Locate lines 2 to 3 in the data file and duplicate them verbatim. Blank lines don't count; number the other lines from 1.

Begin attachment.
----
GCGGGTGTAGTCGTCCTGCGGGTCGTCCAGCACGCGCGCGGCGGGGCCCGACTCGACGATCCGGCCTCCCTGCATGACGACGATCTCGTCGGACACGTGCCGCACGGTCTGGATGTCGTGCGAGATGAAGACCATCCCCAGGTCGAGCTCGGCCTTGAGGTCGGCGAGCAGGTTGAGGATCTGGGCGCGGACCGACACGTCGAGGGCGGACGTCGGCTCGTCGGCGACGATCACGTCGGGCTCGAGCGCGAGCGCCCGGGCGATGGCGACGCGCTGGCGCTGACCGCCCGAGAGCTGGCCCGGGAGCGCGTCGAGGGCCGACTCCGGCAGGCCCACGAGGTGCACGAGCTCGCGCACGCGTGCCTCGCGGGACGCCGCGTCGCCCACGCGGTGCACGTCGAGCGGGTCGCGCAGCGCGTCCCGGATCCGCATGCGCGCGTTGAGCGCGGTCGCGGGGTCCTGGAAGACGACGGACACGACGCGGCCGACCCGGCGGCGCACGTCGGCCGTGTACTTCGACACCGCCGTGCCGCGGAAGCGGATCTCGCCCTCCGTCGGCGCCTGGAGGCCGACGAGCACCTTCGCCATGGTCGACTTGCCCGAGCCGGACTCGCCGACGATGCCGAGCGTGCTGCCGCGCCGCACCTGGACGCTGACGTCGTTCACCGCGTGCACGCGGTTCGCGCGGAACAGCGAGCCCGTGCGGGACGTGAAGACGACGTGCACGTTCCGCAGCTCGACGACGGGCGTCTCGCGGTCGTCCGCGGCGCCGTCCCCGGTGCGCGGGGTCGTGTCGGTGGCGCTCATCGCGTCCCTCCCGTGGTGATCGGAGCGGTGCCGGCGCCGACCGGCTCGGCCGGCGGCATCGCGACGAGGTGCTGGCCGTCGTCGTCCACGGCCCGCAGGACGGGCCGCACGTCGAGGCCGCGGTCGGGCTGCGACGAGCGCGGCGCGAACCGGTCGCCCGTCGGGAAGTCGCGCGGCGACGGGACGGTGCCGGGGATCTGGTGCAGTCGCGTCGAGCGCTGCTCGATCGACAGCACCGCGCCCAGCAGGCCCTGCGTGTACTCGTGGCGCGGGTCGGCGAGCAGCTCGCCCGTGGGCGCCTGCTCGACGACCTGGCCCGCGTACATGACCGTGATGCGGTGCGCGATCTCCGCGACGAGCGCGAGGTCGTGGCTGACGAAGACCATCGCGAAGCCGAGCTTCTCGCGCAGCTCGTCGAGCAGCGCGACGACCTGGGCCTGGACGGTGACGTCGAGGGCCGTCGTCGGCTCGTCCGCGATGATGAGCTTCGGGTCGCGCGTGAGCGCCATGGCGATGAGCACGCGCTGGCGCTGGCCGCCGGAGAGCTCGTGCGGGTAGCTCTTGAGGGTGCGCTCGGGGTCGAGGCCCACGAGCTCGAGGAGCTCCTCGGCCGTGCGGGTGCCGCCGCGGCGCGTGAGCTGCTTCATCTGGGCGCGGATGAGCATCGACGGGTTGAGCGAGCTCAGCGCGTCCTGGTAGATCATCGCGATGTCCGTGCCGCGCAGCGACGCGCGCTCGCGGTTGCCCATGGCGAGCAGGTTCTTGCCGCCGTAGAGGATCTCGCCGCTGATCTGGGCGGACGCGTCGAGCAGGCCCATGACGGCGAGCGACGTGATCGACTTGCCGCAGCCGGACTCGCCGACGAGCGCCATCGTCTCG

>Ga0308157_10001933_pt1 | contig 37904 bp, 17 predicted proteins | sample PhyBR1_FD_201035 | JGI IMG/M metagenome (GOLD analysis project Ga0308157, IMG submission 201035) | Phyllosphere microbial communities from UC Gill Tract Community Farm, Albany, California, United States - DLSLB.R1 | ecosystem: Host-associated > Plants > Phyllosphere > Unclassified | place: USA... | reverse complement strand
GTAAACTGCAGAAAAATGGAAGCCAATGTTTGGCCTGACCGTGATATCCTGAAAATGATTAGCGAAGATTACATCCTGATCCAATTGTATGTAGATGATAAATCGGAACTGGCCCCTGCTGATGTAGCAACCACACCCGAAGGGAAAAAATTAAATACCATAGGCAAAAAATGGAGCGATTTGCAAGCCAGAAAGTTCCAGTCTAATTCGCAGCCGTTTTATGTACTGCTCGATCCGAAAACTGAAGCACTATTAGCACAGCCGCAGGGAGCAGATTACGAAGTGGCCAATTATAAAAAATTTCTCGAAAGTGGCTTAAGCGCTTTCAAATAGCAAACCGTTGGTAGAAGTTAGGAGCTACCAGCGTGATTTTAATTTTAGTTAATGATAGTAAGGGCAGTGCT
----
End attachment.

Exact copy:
>Ga0308157_10001933_pt1 | contig 37904 bp, 17 predicted proteins | sample PhyBR1_FD_201035 | JGI IMG/M metagenome (GOLD analysis project Ga0308157, IMG submission 201035) | Phyllosphere microbial communities from UC Gill Tract Community Farm, Albany, California, United States - DLSLB.R1 | ecosystem: Host-associated > Plants > Phyllosphere > Unclassified | place: USA... | reverse complement strand
GTAAACTGCAGAAAAATGGAAGCCAATGTTTGGCCTGACCGTGATATCCTGAAAATGATTAGCGAAGATTACATCCTGATCCAATTGTATGTAGATGATAAATCGGAACTGGCCCCTGCTGATGTAGCAACCACACCCGAAGGGAAAAAATTAAATACCATAGGCAAAAAATGGAGCGATTTGCAAGCCAGAAAGTTCCAGTCTAATTCGCAGCCGTTTTATGTACTGCTCGATCCGAAAACTGAAGCACTATTAGCACAGCCGCAGGGAGCAGATTACGAAGTGGCCAATTATAAAAAATTTCTCGAAAGTGGCTTAAGCGCTTTCAAATAGCAAACCGTTGGTAGAAGTTAGGAGCTACCAGCGTGATTTTAATTTTAGTTAATGATAGTAAGGGCAGTGCT